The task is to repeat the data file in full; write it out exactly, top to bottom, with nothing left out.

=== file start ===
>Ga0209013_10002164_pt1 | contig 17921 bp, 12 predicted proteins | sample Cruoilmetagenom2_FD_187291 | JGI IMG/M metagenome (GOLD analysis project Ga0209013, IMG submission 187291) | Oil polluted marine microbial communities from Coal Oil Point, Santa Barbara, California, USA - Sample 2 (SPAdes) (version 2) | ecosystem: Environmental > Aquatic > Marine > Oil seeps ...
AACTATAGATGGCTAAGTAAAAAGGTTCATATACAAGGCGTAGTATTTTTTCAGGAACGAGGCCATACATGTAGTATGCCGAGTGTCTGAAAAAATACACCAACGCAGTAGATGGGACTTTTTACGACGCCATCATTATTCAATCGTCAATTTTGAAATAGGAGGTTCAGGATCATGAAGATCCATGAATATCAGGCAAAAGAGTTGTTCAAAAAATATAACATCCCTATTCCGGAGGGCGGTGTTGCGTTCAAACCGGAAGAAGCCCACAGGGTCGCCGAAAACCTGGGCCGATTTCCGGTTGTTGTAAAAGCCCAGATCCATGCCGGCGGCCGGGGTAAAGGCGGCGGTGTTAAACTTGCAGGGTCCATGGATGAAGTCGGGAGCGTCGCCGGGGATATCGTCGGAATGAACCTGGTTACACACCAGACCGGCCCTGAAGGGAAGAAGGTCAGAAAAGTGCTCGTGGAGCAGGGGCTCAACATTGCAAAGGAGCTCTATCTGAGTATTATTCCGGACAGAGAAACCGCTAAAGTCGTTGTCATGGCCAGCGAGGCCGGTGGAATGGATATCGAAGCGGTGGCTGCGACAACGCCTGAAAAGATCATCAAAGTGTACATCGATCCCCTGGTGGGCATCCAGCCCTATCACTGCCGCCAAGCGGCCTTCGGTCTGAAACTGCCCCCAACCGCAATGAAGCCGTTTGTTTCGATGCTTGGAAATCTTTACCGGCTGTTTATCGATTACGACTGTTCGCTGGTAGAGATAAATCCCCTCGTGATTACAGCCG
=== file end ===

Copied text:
>Ga0209013_10002164_pt1 | contig 17921 bp, 12 predicted proteins | sample Cruoilmetagenom2_FD_187291 | JGI IMG/M metagenome (GOLD analysis project Ga0209013, IMG submission 187291) | Oil polluted marine microbial communities from Coal Oil Point, Santa Barbara, California, USA - Sample 2 (SPAdes) (version 2) | ecosystem: Environmental > Aquatic > Marine > Oil seeps ...
AACTATAGATGGCTAAGTAAAAAGGTTCATATACAAGGCGTAGTATTTTTTCAGGAACGAGGCCATACATGTAGTATGCCGAGTGTCTGAAAAAATACACCAACGCAGTAGATGGGACTTTTTACGACGCCATCATTATTCAATCGTCAATTTTGAAATAGGAGGTTCAGGATCATGAAGATCCATGAATATCAGGCAAAAGAGTTGTTCAAAAAATATAACATCCCTATTCCGGAGGGCGGTGTTGCGTTCAAACCGGAAGAAGCCCACAGGGTCGCCGAAAACCTGGGCCGATTTCCGGTTGTTGTAAAAGCCCAGATCCATGCCGGCGGCCGGGGTAAAGGCGGCGGTGTTAAACTTGCAGGGTCCATGGATGAAGTCGGGAGCGTCGCCGGGGATATCGTCGGAATGAACCTGGTTACACACCAGACCGGCCCTGAAGGGAAGAAGGTCAGAAAAGTGCTCGTGGAGCAGGGGCTCAACATTGCAAAGGAGCTCTATCTGAGTATTATTCCGGACAGAGAAACCGCTAAAGTCGTTGTCATGGCCAGCGAGGCCGGTGGAATGGATATCGAAGCGGTGGCTGCGACAACGCCTGAAAAGATCATCAAAGTGTACATCGATCCCCTGGTGGGCATCCAGCCCTATCACTGCCGCCAAGCGGCCTTCGGTCTGAAACTGCCCCCAACCGCAATGAAGCCGTTTGTTTCGATGCTTGGAAATCTTTACCGGCTGTTTATCGATTACGACTGTTCGCTGGTAGAGATAAATCCCCTCGTGATTACAGCCG